The companies behind a plan to ship Israeli natural gas through a pipeline originally built to send Egyptian gas to Israel have not made any contact with East Mediterranean Gas about the proposal, EMG said on Sunday.
“Recently, various stories have been published concerning the possibility of Israeli gas being delivered to Egypt via the undersea pipeline built by EMG East Mediterranean Gas, and controlled by it. Some of the articles mentioned the Egyptian company Dolphinus Holdings as a party to talks or these agreements. EMG is in no way involved in these contacts,” EMG said.
The company was responding to an October report that the partners in Israel’s offshore Tamar gas field have been negotiating the sale of at least 5 billion cubic meters of gas via the pipeline.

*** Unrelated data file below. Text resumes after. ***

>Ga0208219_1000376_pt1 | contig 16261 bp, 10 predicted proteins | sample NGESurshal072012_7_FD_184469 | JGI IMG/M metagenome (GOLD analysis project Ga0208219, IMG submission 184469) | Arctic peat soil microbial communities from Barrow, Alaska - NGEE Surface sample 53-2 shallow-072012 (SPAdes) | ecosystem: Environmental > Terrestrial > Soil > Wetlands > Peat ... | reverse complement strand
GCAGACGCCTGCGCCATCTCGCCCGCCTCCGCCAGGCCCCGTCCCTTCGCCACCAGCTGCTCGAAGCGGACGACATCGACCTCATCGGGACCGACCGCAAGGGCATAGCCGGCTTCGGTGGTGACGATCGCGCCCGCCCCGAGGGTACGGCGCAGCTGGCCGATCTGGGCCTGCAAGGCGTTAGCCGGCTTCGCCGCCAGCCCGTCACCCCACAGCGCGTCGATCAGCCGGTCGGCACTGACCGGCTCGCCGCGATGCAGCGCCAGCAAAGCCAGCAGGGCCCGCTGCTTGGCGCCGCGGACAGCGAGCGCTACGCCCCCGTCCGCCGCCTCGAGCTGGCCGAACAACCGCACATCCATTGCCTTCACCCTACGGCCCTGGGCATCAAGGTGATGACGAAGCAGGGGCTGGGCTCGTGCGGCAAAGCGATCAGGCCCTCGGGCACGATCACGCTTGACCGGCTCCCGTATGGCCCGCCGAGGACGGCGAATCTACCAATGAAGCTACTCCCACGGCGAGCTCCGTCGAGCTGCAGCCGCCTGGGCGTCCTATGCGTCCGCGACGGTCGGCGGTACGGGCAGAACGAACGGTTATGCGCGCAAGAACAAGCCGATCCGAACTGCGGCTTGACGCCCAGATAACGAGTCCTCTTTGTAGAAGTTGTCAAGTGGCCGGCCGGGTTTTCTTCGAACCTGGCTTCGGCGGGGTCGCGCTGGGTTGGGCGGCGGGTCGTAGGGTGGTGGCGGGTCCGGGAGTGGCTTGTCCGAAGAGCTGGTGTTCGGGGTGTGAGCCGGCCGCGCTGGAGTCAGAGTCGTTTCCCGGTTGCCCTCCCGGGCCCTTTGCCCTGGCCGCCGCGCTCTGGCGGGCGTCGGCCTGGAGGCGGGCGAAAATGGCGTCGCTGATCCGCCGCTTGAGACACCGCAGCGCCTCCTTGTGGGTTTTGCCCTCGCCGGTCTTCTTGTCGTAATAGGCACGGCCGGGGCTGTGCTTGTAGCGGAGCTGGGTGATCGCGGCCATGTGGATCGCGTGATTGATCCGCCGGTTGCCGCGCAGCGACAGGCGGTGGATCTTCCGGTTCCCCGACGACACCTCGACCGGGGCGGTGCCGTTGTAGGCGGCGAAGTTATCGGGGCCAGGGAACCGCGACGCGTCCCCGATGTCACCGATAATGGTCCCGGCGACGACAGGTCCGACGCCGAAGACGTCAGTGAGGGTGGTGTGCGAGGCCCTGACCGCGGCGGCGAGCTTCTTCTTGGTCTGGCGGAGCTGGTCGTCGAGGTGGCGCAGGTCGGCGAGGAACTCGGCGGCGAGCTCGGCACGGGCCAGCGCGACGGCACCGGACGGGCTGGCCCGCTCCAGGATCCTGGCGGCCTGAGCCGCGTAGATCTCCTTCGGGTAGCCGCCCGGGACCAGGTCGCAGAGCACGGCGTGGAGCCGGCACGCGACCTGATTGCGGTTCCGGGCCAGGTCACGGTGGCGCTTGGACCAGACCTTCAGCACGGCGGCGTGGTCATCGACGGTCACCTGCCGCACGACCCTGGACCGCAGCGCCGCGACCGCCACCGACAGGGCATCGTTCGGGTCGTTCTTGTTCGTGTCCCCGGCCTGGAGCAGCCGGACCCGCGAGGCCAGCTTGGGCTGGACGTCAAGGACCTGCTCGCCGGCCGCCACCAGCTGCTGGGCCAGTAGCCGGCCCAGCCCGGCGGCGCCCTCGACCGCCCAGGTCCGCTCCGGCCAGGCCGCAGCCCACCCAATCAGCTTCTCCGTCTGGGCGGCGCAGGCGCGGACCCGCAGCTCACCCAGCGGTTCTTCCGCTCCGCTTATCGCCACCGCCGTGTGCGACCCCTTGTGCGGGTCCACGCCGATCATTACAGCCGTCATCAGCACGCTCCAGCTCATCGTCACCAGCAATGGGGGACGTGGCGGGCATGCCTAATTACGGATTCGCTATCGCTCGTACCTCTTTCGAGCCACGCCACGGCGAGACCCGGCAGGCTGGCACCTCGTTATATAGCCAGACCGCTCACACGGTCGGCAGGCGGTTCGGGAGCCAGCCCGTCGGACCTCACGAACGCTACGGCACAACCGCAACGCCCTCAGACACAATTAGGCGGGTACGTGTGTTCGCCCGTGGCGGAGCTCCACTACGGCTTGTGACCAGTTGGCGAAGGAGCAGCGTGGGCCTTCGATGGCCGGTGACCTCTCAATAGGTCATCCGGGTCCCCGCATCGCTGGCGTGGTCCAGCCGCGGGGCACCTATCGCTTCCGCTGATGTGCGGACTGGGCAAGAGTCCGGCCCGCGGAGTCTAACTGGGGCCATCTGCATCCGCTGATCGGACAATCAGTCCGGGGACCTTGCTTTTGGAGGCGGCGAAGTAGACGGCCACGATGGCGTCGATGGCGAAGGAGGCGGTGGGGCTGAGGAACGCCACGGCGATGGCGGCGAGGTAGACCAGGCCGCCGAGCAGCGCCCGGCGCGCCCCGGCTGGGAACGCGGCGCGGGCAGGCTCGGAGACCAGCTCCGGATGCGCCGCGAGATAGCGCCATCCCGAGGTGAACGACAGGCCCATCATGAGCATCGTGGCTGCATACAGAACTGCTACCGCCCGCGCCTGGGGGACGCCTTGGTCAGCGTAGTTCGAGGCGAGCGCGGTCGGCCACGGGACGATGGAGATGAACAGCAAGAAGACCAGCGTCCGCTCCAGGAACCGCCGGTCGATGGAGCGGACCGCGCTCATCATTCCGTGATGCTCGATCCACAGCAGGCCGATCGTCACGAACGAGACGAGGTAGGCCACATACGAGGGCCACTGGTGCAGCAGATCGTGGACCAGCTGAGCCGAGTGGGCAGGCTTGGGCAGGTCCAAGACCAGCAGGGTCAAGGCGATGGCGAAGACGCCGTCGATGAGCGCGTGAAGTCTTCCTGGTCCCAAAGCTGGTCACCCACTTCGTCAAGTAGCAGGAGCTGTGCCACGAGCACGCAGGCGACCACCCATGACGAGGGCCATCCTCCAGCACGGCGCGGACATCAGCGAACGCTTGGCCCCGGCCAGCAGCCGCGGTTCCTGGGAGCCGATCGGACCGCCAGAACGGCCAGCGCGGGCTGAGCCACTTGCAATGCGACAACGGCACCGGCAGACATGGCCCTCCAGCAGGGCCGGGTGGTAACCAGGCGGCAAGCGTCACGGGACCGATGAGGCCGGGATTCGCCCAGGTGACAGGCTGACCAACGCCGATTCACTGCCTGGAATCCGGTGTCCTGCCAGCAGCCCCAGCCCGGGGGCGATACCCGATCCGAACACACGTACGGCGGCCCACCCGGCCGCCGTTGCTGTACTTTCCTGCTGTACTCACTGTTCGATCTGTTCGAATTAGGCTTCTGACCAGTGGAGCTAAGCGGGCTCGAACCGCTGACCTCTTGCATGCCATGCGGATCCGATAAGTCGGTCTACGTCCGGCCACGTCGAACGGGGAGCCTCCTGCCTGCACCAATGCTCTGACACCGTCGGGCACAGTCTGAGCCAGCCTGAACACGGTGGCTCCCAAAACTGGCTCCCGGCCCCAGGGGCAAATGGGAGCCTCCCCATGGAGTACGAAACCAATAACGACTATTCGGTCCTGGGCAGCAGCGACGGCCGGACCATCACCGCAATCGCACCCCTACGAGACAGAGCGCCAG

The Tamar consortium, led by Texas-based Noble Energy and Israel’s Delek Group, said they signed a letter of intent with Dolphinus, a firm that represents nongovernmental, industrial and commercial consumers in Egypt. Any deal would be subject to approvals from EMG, they added.
The gas to be sent through the pipeline would come from excess reserves. Offshore discoveries such as Tamar have turned Israel into a potential energy exporter.
“Dolphinus and the Israeli companies that were quoted in the published articles haven’t approached EMG in connection with importing Israeli gas to Egypt. EMG has no knowledge of any agreement or another document relating to this deal.
These documents, if they exist at all, exist only with third parties unconnected with EMG,” said the company’s attorney, Niv Seber, who represents EMG in Israel.
In response, the Tamar partnership said it had no direct connection with any prospective agreement using the pipeline, but said that, to the best of its knowledge, there had been contact with EMG.
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